Google’s rolling out a brand new version of Android 5.1.1 Lollipop to its Nexus devices and its list includes the Nexus 7. Today, we want to take a look at everything Nexus 7 2012 and Nexus 7 2013 users need to know about this new version of Android 5.1.1.
In April, Google started rolling out a brand new version of Lollipop dubbed Android 5.1.1. Google’s Android 5.1.1 update was, and is, a bug fix update that’s aimed at solving Android 5.1 problems and lingering Lollipop problems on Android phones.
Nexus devices were the first devices to get the Android 5.1.1 Lollipop update. The Nexus 6, Nexus 5, Nexus 7, and others started getting Android 5.1.1 in the weeks after the initial release and it appears that they’ll stay there until Apple releases its upcoming Android M update.
In late July, Google confirmed plans to roll out a new Android 5.1.1 build to Nexus devices. Slowly but surely, these new Android 5.1.1 builds have started hitting key Nexus devices including the Nexus 5, Nexus 6, Nexus 10, and the Nexus 7.
The new Nexus 7 Android 5.1.1 release is one of the more interesting updates as it’s still extremely limited and evidently won’t be coming to one of Google’s Nexus 7 variants. With that in mind, we want to take a look at five things Nexus 7 users need to know about the August Nexus 7 Android 5.1.1 update and release.
Nexus 7 2012 Won’t Get It
If you own the Nexus 7 2012, Wi-Fi or cellular, know that you probably won’t be getting this security update or any other Android updates in the future.
When Google posted factory images of its latest Android 5.1.1 builds, it did not post any factory images for the Nexus 7 2012. We’re not expecting that to change any time soon and it looks like the Nexus 7 2012 is finally at the end of its rope. Both in terms of security updates and major system upgrades.
This August Nexus 7 Android 5.1.1 release is coming to the Nexus 7 2013. Google’s uploaded the factory images for both the Wi-Fi and LTE versions of the device and it appears that the Nexus 7 LTE’s Android 5.1.1 is starting to roll out Over-the-Air. The Nexus 7 2013 Wi-Fi’s update should start rolling out OTA very soon.
Because this is such a small update for the Nexus 7 and other devices, it appears that it might roll out a little quicker than most updates. For instance yesterday we, and tons of others, got Google’s new Nexus 5 Android 5.1.1 build.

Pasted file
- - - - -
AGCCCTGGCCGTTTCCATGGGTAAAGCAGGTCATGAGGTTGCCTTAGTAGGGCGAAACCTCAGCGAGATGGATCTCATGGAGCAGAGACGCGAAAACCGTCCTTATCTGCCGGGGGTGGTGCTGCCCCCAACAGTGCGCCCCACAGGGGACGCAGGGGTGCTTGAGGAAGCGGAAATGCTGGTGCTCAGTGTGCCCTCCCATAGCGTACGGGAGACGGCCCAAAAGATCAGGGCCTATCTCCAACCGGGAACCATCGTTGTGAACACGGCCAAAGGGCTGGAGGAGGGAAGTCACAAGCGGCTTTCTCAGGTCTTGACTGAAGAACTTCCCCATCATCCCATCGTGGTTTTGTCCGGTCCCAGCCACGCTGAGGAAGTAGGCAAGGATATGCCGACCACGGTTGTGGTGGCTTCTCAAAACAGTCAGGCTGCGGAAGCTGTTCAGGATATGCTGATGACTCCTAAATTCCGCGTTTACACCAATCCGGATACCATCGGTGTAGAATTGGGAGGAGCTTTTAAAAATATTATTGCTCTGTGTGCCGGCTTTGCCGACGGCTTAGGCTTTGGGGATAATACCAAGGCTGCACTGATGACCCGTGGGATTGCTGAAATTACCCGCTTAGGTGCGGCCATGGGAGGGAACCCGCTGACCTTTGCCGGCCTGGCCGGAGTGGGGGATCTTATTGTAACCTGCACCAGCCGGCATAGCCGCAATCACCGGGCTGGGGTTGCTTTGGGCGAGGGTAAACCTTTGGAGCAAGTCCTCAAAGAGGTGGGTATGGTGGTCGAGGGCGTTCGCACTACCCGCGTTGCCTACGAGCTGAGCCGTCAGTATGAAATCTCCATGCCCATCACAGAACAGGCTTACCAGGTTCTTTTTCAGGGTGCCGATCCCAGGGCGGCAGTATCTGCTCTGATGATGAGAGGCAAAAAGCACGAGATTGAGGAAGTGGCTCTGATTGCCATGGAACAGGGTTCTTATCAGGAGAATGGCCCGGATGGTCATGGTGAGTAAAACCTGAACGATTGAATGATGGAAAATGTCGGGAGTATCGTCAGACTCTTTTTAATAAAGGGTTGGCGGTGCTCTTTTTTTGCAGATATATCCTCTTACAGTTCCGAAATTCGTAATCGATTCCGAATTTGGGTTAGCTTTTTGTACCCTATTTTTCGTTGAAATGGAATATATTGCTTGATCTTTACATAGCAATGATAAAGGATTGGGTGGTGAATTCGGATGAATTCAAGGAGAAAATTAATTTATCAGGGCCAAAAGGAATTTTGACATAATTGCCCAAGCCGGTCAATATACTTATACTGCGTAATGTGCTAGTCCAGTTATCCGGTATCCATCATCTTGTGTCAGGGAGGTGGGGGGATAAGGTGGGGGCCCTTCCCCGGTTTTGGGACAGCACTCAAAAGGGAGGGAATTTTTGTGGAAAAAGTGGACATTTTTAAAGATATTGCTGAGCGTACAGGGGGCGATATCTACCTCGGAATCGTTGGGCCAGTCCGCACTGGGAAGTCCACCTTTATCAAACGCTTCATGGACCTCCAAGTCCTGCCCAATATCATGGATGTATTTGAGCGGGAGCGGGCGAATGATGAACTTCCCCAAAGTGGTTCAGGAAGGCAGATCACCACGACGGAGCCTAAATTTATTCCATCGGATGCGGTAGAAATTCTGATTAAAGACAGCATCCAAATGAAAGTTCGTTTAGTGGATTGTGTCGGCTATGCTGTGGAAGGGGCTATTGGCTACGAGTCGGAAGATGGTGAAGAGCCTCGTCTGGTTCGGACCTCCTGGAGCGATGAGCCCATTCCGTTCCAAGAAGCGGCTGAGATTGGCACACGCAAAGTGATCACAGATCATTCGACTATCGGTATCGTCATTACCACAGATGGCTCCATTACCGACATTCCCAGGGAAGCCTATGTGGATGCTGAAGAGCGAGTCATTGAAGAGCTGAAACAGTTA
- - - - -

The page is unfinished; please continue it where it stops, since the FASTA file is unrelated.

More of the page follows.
Google’s Android roll outs typically take up to two weeks to complete but given their size and what’s on board the update, our guess is that the OTAs will complete within a week or so. If you haven’t received it yet, be on the look out this week and next.
You Can Skip The OTA
If you don’t want to wait for the August Android 5.1.1 OTA and its fixes, you can manually install the update right now.
If your bootloader is unlocked, you can install Google’s Android 5.1.1 factory images. Head here and find the appropriate file for your Nexus 7 2013 Wi-Fi (Build LMY48I) or the file for the Nexus 7 LTE (LMY47V).
This file is for the LTE model only and it brings the device from LMY48L to LMY47V. Those of you who aren’t adept at installing files manually will want to wait for the OTAs.
Google’s latest Android 5.1.1 build comes with an important fix for the Nexus 7. This August Android 5.1.1 release patches up the Stagefright vulnerability.
In case you missed it, the exploit was first announced back on July 21st by mobile security Zimperium. And while the vulnerability hasn’t impacted any Android devices thus far, Google and its manufacturers aren’t taking any chances.
This is the focus of this new Android 5.1.1 build, a build that will likely serve as the last Lollipop update before Google’s Android M release.
We’re still not sure if the Nexus 7 2013 will get Android M but the door certainly remains open at this point. We should know more in a few weeks.
It Won’t Fix Your Other Lollipop Problems
Finally, it’s important to note that this August Android 5.1.1 update for the Nexus 7 probably won’t fix any of the other major problems plaguing your device. Its change log consists of the one security patch and that’s it.
It could potentially have a negative impact on performance (Wi-Fi, battery life, Bluetooth) so you’ll want to search around for feedback if you’re feeling nervous.
First things first. If the Nexus 7 Android M update, and yes it is an "if" at this point, it will likely be coming sometime in late Q3 or early Q4. Here's why.
Google's confirmed the Android M release for later in the third quarter. This likely means late August or September. Q3 spans from July to September. The company maintains that it will hit this deadline so there's no reason to believe that the release will be held up. It depends on testing but thus far, everything has gone according to plan.
Google typically staggers its Nexus Android releases. What we mean by that is, we usually don't see all the updates roll out at once. Sometimes, devices get software a few days, even a few weeks after the first batch of roll outs.
If the Nexus 7 gets Android M, there's a good chance that it will get the update in Q3. The Wi-Fi model. The cellular versions of the Nexus 7 are typically off the pace by a few weeks. That's why we're leaving the door open for a Q4 arrival for some devices.